BRIAN LAMB, HOST: Jeffrey Hart, author
of "Smiling Through The Cultural
Catastrophe," several months ago,
Dinesh D'Souza appeared on this
program, and I want to show the
audience what he said about you.
Mr. DINESH D'SOUZA, AUTHOR, "THE VIRTUE OF PROSPERITY": (From January
14, 2001) I would say that the person
who has had a big influence on me would be sort of my
mentor, which is Jeffrey Hart, an English professor at
Dartmouth. Because here was a guy who was conservative
but not in a boring way. Here's a guy who would--who was
playful. In fact, he would sometimes walk around the campus
in a large raccoon coat with a button that said, humorously,
"Soak The Poor." I mean, his idea was to infuriate other
professors and get them to argue with him and so on. But he
was a very colorful character who was jenly--genuinely
interested in ideas, and he opened up for me a world of
literature and philosophy that has immeasurably enriched my
LAMB: What's your reaction when you hear that from one of
your former students?
Mr. JEFFREY HART, AUTHOR, "SMILING THROUGH THE CULTURAL": Pride.
Mr. HART: Because if I was--was--if I ha--were, in part,
responsible for Dinesh D'Souza, look what he's done. He's
published several very important books. And to the extent
that I did have any influence on--on him, I'm glad I did.
LAMB: How many books have you written in your life?
Mr. HART: This is the eighth.
LAMB: And this book is "Smiling Through The Cultural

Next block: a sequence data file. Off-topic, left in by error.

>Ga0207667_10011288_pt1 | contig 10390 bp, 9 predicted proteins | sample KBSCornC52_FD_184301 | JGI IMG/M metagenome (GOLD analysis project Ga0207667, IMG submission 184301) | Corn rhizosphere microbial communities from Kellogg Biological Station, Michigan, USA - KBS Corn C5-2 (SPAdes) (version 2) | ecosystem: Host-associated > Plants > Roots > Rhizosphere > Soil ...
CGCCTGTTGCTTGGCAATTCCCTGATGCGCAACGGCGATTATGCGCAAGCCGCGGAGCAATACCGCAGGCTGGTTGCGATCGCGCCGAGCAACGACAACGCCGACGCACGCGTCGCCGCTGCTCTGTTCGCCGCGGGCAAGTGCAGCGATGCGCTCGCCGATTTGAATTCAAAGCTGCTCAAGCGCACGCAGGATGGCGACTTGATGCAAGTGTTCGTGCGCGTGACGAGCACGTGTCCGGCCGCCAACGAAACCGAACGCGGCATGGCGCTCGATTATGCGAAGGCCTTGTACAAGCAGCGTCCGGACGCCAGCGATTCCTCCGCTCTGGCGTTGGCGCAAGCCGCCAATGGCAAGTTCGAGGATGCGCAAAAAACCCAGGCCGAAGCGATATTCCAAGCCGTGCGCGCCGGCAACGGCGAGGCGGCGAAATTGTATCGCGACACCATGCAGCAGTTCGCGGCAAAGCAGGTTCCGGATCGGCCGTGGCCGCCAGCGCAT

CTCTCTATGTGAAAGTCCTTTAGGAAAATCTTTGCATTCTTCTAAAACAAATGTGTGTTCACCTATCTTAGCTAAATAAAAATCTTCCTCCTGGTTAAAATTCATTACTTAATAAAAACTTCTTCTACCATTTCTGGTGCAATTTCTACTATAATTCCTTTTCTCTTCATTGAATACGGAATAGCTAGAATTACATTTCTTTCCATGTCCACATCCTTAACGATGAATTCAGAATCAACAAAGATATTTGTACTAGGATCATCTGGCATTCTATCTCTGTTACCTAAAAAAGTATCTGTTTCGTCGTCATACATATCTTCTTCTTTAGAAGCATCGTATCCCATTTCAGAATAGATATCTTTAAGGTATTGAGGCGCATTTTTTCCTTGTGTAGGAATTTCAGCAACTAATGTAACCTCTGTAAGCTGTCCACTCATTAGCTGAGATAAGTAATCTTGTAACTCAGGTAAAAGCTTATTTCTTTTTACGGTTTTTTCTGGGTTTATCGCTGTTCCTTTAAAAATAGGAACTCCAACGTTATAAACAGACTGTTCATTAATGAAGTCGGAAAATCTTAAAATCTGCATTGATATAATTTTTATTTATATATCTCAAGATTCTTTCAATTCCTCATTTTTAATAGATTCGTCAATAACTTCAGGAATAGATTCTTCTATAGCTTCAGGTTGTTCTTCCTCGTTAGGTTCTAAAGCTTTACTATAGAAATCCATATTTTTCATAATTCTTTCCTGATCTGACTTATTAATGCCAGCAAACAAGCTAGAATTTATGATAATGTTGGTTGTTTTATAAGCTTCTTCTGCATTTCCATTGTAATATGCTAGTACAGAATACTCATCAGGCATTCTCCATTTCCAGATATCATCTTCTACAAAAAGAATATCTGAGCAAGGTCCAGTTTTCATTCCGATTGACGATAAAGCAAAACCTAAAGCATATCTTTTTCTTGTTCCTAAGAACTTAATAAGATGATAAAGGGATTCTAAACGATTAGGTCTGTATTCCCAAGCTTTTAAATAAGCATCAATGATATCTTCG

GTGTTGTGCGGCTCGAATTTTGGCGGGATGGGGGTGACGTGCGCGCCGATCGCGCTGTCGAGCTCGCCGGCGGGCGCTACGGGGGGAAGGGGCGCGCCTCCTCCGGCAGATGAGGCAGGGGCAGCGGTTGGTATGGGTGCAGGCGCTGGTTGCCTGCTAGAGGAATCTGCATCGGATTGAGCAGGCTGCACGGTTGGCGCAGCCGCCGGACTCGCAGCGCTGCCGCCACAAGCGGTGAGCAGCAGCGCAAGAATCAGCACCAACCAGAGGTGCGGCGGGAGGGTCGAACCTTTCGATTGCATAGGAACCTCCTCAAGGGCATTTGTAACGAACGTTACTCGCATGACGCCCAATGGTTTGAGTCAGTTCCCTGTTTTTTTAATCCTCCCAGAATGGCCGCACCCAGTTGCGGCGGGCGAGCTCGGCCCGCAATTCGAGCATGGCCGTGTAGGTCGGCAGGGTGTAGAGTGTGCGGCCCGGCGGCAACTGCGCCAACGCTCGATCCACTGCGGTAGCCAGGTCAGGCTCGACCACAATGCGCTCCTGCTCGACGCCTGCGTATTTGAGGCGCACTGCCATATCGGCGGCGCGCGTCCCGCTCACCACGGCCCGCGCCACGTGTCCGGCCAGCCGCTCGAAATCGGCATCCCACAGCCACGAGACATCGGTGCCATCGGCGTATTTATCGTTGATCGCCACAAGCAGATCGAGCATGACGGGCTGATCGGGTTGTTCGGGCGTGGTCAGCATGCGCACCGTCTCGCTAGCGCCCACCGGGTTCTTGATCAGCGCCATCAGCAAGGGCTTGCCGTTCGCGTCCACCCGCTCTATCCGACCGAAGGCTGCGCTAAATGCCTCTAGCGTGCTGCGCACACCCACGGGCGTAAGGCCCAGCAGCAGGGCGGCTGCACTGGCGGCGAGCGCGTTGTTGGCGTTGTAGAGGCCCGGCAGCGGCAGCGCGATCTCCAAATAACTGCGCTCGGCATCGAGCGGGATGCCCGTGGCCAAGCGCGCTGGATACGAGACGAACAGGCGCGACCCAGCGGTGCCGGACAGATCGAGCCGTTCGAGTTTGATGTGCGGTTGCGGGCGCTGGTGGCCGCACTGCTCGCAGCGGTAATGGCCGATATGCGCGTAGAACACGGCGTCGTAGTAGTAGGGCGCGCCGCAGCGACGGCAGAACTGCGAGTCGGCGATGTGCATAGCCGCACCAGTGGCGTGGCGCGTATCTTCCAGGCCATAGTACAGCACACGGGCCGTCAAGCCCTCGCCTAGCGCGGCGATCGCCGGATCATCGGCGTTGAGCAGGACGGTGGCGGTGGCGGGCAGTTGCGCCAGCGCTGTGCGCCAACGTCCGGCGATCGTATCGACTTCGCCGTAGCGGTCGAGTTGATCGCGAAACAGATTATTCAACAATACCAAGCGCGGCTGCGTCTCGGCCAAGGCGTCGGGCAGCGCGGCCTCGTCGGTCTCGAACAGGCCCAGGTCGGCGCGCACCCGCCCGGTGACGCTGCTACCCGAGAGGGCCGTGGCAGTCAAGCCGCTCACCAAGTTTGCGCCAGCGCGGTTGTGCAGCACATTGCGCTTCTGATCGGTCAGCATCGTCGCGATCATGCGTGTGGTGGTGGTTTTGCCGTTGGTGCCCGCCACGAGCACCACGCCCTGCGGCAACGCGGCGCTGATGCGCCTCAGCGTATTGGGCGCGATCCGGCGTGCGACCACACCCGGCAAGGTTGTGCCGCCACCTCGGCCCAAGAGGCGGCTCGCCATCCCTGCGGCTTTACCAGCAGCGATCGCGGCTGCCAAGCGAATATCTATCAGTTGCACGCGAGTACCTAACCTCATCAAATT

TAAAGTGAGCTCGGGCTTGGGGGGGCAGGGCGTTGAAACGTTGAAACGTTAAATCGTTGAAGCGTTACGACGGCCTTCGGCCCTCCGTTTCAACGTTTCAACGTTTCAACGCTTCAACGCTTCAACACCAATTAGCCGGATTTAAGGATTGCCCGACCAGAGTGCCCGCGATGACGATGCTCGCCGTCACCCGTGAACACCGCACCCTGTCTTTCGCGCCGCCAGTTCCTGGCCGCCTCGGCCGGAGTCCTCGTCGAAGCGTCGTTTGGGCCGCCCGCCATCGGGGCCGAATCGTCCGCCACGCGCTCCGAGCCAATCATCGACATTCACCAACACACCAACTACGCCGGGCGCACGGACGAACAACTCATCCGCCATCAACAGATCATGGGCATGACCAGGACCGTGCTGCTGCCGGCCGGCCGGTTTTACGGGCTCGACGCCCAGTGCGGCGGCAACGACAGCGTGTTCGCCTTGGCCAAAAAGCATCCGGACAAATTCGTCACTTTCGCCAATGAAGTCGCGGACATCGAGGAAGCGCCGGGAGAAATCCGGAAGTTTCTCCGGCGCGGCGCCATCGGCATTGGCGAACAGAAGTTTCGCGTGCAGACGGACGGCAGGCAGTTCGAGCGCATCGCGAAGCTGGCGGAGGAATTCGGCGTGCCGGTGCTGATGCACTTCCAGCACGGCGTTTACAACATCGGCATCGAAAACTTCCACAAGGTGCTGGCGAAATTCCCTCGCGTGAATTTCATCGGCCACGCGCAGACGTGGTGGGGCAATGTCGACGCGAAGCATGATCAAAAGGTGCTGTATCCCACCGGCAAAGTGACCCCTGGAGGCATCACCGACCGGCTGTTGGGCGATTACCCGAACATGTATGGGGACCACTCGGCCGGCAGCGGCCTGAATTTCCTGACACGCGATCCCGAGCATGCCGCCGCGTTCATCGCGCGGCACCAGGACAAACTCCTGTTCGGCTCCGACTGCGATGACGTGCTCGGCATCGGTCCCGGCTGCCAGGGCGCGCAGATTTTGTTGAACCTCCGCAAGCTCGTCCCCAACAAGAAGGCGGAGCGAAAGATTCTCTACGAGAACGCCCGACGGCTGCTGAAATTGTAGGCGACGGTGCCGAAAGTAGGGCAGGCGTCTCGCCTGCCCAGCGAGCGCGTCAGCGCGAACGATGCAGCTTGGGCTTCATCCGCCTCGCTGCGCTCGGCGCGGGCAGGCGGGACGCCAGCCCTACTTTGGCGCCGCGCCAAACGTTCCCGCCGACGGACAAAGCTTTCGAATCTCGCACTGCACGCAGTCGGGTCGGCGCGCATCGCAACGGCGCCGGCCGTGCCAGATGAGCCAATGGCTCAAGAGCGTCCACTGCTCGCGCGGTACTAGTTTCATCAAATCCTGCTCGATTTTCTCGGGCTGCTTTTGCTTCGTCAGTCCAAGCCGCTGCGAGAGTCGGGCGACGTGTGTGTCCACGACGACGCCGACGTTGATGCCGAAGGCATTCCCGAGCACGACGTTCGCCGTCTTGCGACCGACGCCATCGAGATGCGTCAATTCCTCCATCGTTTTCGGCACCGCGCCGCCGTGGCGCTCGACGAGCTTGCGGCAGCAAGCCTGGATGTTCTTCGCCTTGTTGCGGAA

Catastrophe." What led up to you writing this, and what's it
Mr. HART: Well, one of the three epigraphs in there is from
Solzhenitsyn, and he says, `A people that has lost its memory
has lost its history and its soul.' And what I'm trying to do in
this book is give the reader an impression of the intellect that
lies behind Western civilization, which you and I at this
moment inhabit. And I feel that a great deal of memory has
been lost, that--you know, if you think of yourself as an
individual and if you lost all memory of your childhood and
adolescence and education, so--you'd be bewildered. It was
hardly--you'd--you'd--you'd hardly be able to locate yourself.
And so I'm trying to locate people in the intellectual matrix of
Western civilization. Now we all notice that the symbols with
which Western civilization declares itself--think of the Golden
Gate Bridge or the Empire State Building or Salisbury
Cathedral--are very different from the Great Wall of China or
the Forbidden City. So the idea that informs this civilization is
very different from the idea that informs Chinese civilization or
Indian civilization, for that matter. So what I'm trying to do in
this book is--is reintroduce the reader to his own civilization.
LAMB: On the cover of this book is a face.
Mr. HART: I think it's supposed to be Shakespeare and
it's--it's--it--it was done by electronic digital reproduction. So
what that is trying to say, I think, is a combination of the
past and the present and the future.
LAMB: What impact has Shakespeare had on us, either in the
past or the present?
Mr. HART: Well, it's--he--he purveys language. Expressions
in--in Shakespeare are--are, you know, rooted about.
We--we think through Shakespeare to--to a considerable
Mr. HART: To be or not to be, the quality of mercy is not
strained, a drop of as a gentle rain from heaven upon the
Earth beneath is Portia. Also--you know, you--you could just
go on and on, and we get him not on--only directly from the
plays, but through other poets who learned to write
by--by--by imbibing Shakespeare.
LAMB: How much did Shakespeare write in his life?
Mr. HART: It's about 30 plays and some poems and the
sonnets. So he wrote a--he was very productive. Mark Van
Doren used to say that if he couldn't do it easily, he couldn't
have done it all, you know, because people have been
interpreting Hamlet or Lear for--for centuries. And apparently,
he just wrote these things the way Mozart wrote his operas.
LAMB: Who learned from Shakespeare, like you said earlier,
and how do you know that?
Mr. HART: Well, his influence is pervasive in the Elizabethan